Friday, February 19, 2016

Thoughts on the Tao Te Ching 46

Poem 46

When a country is in harmony with the Tao,
the factories make trucks and tractors.
When a country goes counter to the Tao,
warheads are stockpiled outside the cities.

There is no greater illusion than fear,
no greater wrong than preparing to defend yourself,
no greater misfortune than having an enemy.
Whoever can see through all fear will always be safe.


Stained glass window, St Vitus Cathedral, Prague, 2016
Our translator Stephen Mitchell is using his translator's licence in his above rendition of poem 46. To illustrate how one translator's version differs from another's, I give here immediately that of Derek Lin which is available at the link given after it.  It runs thus:

When the world has the Tao
Fast horses are retired to till the soil
When the world lacks the Tao
Warhorses give birth on the battlefield.
There is no crime greater than greed
No disaster greater than discontentment
No fault greater than avarice
Thus the satisfaction of contentment
is the lasting satisfaction
Mitchell speaks of the stockpiling of nuclear weapons and Lin that of horses being prepared for battle.  He also chooses to use contemporary or modern images of prosperity and war, that is, tractors and nuclear warheads while his fellow translator chooses the more historic images of agricultural workhorses and warhorses to put across the same message, namely that harmony with the Tao leads both to individual, social, national and international peace and harmony.

Ancient means of war: Prague Castle, February 2016
Evil stalks our world when we as individuals are not "at home " or are not comfortable with ourselves as persons; when we are always envious of others, and when our hearts are shackled, if not shattered, by negative feelings.  If, as individuals, we find it hard to live with ourselves, how can we ever find it easy to live in some peaceful acceptance with others?Whatever happens in our hearts at this micro or personal and social level must surely be magnified if a whole people or nation are not "at home" or comfortable with their identity as a people.  It is no wonder, then, that when crises arise, these opposing nations can see no peaceful solution to their conflicted sense of their own identity and that of the hated other and take recourse to war.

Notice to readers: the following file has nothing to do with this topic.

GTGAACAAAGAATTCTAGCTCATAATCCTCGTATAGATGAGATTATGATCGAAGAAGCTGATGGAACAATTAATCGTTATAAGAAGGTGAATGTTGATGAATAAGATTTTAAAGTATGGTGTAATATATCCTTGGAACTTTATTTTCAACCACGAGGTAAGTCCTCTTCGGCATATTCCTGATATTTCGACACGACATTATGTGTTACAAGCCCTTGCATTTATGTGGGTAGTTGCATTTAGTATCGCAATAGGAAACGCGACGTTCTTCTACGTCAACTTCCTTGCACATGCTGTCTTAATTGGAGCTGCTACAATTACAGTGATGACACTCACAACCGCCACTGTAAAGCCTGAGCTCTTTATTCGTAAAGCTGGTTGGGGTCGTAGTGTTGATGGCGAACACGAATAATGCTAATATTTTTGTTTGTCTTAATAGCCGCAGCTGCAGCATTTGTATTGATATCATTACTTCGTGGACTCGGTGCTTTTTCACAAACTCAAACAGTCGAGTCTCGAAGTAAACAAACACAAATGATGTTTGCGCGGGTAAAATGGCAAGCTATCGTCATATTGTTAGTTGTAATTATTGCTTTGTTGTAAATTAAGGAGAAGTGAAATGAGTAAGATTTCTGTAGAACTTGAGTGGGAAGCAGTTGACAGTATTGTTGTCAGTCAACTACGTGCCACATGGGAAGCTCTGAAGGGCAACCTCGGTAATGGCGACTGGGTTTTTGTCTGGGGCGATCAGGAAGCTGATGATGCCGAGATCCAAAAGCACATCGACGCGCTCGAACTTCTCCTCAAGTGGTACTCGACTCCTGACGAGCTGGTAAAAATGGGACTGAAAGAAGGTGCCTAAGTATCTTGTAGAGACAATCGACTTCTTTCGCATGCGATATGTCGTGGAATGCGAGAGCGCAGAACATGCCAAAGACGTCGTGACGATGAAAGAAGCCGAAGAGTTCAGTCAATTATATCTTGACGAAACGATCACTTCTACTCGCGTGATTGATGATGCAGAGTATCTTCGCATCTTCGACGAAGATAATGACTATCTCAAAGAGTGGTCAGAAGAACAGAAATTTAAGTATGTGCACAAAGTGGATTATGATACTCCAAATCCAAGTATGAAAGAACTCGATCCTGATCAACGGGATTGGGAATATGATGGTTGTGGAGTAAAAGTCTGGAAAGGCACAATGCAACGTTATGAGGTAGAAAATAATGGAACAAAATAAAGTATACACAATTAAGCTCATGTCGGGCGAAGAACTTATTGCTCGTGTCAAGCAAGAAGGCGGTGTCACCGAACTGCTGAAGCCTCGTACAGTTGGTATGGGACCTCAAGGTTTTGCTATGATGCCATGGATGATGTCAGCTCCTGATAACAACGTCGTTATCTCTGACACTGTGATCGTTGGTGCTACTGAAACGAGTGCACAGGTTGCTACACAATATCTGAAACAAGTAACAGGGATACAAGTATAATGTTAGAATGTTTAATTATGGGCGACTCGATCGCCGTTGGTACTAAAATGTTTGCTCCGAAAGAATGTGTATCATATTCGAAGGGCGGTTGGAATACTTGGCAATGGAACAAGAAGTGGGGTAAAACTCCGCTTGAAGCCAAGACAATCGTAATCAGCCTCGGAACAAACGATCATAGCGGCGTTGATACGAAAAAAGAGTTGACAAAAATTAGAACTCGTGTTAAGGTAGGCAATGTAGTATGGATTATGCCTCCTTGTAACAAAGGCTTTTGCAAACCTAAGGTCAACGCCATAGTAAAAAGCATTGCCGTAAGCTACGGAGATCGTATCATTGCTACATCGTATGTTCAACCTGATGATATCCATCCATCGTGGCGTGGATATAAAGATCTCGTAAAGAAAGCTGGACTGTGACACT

Therefore, if more and more people are in harmony with themselves they will live in consequent harmony with others.  This micro, personal and social situation will then be replicated further at national and international level.  Hence, the more people practise mindfulness, meditation and prayer as individuals and as small groups there will be a knock-on effect on the world.  When people are "in harmony with the Tao" prosperity comes about.  One could say that peace and prosperity "break out," instead of its direct opposite, namely the inevitability of fighting and war.  Material prosperity follows inevitably on the heels of spiritual prosperity, if one may express the idea thus.

Hitler, and indeed all other dictators whether of the right or left, knew all too well how to manipulate people by playing to their baser instincts like fears, anxieties, memories of old rivalries; by re-opening old wounds; by inspiring the negative feelings of greed and avarice, discontentment, jealousy and envy and thereby fomenting racism, hatred, murder, mayhem and war.

However, to see through all fear is a very difficult thing to do.  The Tao Te Ching is suggesting a path for us to follow, a way of practising reflection and mindfulness, a way of meditating on life, a way of positive action in the world that springs naturally from such practice.  Once, when the great Irish poet, W.B. Yeats was asked how a person becomes a good writer, he replied that he or she must practise continually their craft.  If we are to become mindful people we must also follow the advice given by Yeats, namely to practise the craft of meditating as often and as regularly as possible.  Nothing less is required.

Namaste, friends.

No comments:

Post a Comment